20 CFR 404.321(d)

SSR 73-18c

Judkins v. Richardson, Civ. No. 72-62, U.S.D.C., D. Ore. (9/21/72) (CCH U.I.R. Fed. Par. 16,903)

Where plaintiff, disabled daughter of deceased worker, was married at age 20 to an old-age insurance beneficiary prior to establishing her entitlement to child's insurance benefits, held, while such a marriage would not terminate benefits to an already entitled child under section 202(d)(5) of Social Security Act, such a marriage does preclude initial entitlement since under section 202(d)(1)(B) child must be unmarried at time of filing of application.

BELLONI, District Judge:

Plaintiff, Dixie L. Judkins, filed this action to review, the final decision of the Secretary of Health, Education and Welfare, who denied her claim for child's disability insurance benefits under the Social Security Act, 42 U.S.C. 405(g).

Plaintiff is the daughter of a deceased wage earner. In August, 1966, at age 20, she married Earl E. Judkins, a social security beneficiary, who is now 63 years old. On June 4, 1969, an application was deemed filed on her behalf for child's insurance benefits based upon disability. The finding that plaintiff is disabled is not in dispute. She is mentally retarded.

The issue is whether the plaintiff, who was married at the time of her application may qualify for child's insurance benefits under 42 U.S.C. § 402(d).

The hearing examiner found that the plaintiff, who is otherwise entitled to these benefits, is not entitled to receive them because of her failure to meet the eligibility requirement of being unmarried at the time her claim was filed.

The applicable statute is clear. 42 U.S.C. § 402(d) provides for the payment of child's insurance benefits to:

(1) Every child . . . of an individual entitled to old-age or disability benefits . . . if such child --
(A) has filed application for child's insurance benefits,
(B) at the time such application was filed was unmarried and . . . (ii) is under a disability . . .which began before he attained the age of 18. . . .

Plaintiff contends that the fact that she is married does not disqualify her for benefits because she falls within an exception provided in 42 U.S.C. § 402(d)(5) as follows:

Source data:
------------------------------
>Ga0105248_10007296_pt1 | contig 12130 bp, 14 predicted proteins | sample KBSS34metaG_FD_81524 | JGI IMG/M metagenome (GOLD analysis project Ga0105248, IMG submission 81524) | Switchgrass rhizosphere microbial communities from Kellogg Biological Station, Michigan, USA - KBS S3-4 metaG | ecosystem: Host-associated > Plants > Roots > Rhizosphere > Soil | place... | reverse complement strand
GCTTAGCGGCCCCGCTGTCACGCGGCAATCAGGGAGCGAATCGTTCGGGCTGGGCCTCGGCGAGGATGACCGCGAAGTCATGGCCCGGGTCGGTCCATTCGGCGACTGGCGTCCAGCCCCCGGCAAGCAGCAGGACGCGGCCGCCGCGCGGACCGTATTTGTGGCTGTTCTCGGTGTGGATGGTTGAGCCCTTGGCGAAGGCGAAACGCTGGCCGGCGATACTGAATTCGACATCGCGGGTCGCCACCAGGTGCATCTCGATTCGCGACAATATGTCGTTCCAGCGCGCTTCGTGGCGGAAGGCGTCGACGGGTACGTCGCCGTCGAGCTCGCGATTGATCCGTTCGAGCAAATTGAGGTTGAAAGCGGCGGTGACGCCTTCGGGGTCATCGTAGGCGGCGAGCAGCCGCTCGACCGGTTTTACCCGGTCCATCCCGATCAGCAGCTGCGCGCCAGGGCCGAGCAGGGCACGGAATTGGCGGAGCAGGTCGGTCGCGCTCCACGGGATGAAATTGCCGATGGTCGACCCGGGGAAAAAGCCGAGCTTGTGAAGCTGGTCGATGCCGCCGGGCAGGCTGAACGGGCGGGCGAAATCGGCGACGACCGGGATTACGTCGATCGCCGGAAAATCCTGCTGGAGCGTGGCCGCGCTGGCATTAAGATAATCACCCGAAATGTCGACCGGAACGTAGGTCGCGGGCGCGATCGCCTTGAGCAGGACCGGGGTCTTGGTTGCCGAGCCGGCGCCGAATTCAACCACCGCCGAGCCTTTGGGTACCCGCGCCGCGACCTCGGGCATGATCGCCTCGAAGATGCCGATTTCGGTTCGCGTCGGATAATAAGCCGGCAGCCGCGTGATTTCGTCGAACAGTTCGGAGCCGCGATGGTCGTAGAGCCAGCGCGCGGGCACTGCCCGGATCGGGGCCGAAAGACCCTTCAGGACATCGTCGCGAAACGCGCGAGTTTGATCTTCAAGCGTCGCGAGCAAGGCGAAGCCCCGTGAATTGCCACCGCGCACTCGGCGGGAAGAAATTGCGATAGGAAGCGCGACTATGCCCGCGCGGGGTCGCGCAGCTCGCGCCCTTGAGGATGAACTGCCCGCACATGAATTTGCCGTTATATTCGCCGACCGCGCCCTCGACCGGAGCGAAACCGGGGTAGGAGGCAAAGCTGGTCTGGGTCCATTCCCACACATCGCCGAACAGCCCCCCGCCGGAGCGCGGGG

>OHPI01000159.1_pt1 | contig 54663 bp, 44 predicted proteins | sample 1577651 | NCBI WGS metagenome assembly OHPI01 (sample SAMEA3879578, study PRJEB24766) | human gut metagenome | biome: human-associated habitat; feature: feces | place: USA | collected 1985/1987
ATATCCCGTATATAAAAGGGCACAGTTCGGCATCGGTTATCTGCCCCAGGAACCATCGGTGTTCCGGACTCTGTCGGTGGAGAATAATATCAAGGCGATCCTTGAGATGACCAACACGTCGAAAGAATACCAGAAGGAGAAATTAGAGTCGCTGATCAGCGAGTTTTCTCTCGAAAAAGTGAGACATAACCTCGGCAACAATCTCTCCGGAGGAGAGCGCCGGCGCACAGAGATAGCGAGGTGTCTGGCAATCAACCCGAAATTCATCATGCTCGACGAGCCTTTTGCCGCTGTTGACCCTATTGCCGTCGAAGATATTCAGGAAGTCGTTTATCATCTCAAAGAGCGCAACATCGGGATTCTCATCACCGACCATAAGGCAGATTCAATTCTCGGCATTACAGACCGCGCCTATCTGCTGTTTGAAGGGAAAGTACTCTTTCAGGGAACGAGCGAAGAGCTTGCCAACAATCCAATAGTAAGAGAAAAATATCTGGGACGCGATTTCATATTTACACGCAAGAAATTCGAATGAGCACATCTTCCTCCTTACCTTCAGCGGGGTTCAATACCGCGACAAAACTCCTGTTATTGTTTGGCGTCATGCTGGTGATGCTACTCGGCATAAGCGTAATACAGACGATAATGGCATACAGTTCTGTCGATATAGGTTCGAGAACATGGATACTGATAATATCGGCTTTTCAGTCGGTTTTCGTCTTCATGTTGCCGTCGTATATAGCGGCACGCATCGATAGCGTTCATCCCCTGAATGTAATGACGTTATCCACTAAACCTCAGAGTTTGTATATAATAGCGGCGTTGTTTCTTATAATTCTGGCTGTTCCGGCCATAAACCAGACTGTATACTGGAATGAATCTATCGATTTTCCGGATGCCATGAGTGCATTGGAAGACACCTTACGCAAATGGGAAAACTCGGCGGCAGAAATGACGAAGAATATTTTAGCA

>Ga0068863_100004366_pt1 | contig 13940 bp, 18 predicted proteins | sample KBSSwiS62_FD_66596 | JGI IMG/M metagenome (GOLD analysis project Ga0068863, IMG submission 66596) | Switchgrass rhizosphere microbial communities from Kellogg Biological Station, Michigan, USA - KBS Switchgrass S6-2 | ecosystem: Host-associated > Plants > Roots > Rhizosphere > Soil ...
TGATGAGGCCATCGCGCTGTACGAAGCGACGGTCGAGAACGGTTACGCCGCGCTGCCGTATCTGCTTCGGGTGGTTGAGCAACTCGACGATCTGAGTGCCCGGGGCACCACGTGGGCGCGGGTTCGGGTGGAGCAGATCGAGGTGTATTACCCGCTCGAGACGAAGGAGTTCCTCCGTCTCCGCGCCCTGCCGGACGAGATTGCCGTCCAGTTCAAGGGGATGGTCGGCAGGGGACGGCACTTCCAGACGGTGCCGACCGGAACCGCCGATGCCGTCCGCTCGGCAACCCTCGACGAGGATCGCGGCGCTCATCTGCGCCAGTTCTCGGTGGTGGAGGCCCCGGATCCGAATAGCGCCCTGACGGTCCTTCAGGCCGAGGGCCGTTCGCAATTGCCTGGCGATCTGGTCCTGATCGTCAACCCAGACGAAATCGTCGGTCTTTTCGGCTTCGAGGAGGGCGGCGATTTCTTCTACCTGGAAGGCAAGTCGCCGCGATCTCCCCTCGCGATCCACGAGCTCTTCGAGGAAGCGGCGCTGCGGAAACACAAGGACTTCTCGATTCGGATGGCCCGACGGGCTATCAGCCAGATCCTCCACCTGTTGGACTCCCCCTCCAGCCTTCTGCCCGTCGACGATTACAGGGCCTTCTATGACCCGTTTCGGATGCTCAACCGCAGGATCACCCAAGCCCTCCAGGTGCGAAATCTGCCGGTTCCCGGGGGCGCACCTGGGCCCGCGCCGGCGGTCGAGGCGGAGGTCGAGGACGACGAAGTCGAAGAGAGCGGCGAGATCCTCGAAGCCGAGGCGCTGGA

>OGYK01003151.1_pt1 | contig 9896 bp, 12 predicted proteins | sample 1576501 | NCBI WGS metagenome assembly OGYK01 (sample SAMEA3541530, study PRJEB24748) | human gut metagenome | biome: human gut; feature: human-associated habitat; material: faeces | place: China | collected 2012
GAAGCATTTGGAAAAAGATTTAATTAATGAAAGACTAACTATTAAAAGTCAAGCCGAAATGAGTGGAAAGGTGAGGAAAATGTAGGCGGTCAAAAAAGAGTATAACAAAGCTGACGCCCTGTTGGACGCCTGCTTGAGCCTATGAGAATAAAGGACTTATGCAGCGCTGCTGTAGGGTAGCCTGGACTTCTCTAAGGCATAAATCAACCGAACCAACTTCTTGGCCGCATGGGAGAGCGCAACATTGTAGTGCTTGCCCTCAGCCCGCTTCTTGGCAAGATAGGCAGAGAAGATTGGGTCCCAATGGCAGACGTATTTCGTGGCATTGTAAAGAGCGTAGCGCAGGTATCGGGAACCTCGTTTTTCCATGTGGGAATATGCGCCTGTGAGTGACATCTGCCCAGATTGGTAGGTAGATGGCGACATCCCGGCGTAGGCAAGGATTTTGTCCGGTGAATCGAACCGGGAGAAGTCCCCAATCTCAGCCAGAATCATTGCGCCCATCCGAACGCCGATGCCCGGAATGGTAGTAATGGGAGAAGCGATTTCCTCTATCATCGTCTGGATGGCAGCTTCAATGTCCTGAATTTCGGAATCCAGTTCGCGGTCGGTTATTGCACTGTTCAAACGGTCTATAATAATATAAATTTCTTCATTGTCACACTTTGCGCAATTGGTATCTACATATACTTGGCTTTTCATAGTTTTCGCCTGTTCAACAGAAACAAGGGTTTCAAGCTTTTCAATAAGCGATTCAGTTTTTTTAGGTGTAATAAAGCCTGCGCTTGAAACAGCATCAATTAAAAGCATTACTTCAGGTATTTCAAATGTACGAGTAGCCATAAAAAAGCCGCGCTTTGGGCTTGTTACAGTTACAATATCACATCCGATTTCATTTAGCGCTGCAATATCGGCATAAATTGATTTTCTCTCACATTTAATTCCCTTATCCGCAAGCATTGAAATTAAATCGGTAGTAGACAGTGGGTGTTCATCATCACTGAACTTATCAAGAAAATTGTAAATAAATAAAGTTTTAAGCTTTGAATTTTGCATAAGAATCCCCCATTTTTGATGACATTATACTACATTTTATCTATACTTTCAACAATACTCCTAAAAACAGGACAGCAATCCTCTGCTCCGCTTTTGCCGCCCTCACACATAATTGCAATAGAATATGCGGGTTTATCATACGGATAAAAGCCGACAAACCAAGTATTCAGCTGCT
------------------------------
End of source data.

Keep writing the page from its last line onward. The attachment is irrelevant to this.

In the case of a child who has attained the age of eighteen and who marries
(A) an individual entitled to benefits under subsection (a), (b), (e), (f), (g), or (h) of this section or under section 423(a) of this title, or
(B) another individual who has attained the age of eighteen and is entitled to benefits under this subsection,
such child's entitlement to benefits under this subsection shall, notwithstanding the provisions of paragraph (1) of this subsection . . . not be terminated by reason of such marriage. . . .

Unfortunately, she is not included within that exception because it applies only to termination of benefits rather than initial entitlement.

I would be pleased to find that the plaintiff is entitled to the benefits she seeks. The law, however, does not permit me to do so. To rule for the plaintiff would require me to legislate and not interpret statutes which are clear and unambiguous. If plaintiff's disqualification is the result of congressional oversight, this must be remedied by Congress and not the court.

I find no merit to plaintiff's contention that this result denies her due process and equal protection of the law.

The Secretary's decision must be affirmed.

This opinion shall constitute findings of fact and conclusions of law pursuant to Fed. R. Civ. P. 52(a).

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